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Anant Kapadiya – journey of an impresario; His love for Kuwait was deep and abiding

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Anant Kapadiya lived in Kuwait for more than four decades. Throughout these years, he enriched the country’s cultural tapestry by curating and presenting some of the finest performers India has produced in recent memory. In the process, he helped create an appreciative audience among his compatriots and other nationalities, strengthening cultural ties. On Sunday, Nov 7, Anant Kapadiya passed away in Toronto, Canada, leaving behind an impressive legacy that will be difficult to match. Kapadiya arrived in Kuwait in 1975 when the population was just over a million, and there was tremendous scope for developmental projects and construction activities.

Kapadiya (left) with maestro Pandit Ravi Shankar in Kuwait.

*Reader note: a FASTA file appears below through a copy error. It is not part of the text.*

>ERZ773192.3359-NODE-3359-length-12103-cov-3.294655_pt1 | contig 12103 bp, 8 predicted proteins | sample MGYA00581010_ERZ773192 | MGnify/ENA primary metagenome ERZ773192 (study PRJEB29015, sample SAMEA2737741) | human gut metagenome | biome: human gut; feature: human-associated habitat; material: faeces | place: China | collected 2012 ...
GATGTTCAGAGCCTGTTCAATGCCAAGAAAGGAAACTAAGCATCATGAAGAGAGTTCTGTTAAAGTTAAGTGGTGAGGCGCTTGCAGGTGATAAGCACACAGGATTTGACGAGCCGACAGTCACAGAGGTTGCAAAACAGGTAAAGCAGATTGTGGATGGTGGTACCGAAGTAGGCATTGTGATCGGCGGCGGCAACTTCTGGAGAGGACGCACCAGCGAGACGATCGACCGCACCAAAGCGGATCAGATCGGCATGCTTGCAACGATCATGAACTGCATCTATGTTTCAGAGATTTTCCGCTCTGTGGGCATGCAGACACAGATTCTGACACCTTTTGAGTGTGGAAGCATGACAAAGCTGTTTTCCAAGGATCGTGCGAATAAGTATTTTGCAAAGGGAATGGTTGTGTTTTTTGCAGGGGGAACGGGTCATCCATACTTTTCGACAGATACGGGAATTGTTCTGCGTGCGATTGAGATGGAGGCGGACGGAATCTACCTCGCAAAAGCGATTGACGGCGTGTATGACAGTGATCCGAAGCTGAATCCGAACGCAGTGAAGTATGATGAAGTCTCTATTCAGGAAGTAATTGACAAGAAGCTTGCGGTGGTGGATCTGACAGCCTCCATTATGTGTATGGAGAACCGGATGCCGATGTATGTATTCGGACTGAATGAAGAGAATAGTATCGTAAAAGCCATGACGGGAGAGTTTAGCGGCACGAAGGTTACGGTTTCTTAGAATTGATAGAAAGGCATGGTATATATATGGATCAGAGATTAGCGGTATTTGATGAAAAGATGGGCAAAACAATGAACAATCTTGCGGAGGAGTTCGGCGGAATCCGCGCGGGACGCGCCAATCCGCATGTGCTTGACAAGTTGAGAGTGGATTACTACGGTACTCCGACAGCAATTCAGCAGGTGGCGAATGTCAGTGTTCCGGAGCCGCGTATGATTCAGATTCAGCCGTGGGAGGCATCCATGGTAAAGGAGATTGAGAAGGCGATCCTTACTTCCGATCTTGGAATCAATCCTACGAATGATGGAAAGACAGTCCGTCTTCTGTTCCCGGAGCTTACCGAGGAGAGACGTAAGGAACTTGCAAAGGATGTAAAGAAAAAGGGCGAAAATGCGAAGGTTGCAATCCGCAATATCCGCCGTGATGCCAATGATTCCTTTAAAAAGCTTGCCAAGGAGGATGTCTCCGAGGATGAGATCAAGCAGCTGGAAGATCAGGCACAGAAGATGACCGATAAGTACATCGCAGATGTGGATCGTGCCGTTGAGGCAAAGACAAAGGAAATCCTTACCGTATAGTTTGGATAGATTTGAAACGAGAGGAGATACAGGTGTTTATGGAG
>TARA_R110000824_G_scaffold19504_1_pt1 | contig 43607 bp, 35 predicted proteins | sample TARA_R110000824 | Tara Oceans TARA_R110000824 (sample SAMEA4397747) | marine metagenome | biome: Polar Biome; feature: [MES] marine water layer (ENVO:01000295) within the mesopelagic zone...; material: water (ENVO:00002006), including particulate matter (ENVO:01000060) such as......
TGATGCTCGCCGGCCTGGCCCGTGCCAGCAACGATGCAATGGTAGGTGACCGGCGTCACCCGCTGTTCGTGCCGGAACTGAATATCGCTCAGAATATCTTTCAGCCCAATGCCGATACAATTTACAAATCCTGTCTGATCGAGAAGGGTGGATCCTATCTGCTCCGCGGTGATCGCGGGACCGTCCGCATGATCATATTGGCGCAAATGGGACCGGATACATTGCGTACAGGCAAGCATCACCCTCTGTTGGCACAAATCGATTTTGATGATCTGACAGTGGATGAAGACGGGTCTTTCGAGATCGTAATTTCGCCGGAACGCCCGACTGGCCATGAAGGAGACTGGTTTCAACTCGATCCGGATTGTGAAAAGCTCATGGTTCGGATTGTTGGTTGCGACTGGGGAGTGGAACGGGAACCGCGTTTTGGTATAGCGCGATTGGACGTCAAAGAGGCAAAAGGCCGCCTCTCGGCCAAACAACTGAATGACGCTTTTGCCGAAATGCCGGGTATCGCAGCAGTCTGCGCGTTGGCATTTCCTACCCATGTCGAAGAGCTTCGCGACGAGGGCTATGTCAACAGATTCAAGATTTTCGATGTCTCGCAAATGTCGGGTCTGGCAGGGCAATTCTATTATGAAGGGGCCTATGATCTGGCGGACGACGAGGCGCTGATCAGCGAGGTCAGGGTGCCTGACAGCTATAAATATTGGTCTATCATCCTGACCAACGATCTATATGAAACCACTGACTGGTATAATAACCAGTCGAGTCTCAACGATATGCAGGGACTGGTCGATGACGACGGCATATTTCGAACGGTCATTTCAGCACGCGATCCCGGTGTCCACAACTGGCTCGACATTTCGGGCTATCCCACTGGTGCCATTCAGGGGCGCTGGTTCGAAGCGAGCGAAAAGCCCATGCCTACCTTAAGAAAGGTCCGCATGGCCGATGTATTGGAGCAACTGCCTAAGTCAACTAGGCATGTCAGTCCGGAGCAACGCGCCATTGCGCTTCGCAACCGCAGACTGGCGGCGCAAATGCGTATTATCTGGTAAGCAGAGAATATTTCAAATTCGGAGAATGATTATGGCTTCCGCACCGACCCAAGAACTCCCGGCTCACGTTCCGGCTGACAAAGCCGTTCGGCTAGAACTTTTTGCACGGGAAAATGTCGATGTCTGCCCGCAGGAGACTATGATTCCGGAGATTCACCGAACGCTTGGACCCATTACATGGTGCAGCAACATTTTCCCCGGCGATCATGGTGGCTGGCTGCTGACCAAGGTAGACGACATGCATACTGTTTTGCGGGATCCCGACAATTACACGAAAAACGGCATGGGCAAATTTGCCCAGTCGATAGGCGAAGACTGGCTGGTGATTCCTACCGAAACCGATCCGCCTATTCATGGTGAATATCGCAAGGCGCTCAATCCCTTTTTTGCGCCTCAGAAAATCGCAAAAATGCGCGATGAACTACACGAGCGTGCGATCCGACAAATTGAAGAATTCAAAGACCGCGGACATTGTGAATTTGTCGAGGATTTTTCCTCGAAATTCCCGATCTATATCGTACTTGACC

“I moved to Kuwait without knowing much about the country. I was fortunate to have been offered a job by a prominent Kuwaiti company. My initial plan was to live here for two years, save funds, return home and establish a business. But my plans kept changing every year, and I am still around after 42 years,” he had said in an earlier interview to Arab Times. A Mechanical Engineer turned entrepreneur, he ran his own business specialised in selling construction machinery and heavy equipment. Anant Kapadiya’s love for Kuwait was deep and abiding. For years, he thought of moving permanently but couldn’t bring himself to do it. “Life in the 1970s was very simple, but we had all the comforts and amenities,” he had said, reflecting on the time when he first arrived in Kuwait. “Public transport was very different. Taxis were owned and driven by Kuwaitis. There were fixed routes for the taxis – point to point and KPTC bus service with limited routes and service hours. Commuting was a bit inconvenient in those days. We had to share taxis with unknown people. As there were no ring roads and expressways, it took an hour to travel from Seif Palace to Salmiya and a good fifty percent more to Fahaheel,” he recalled.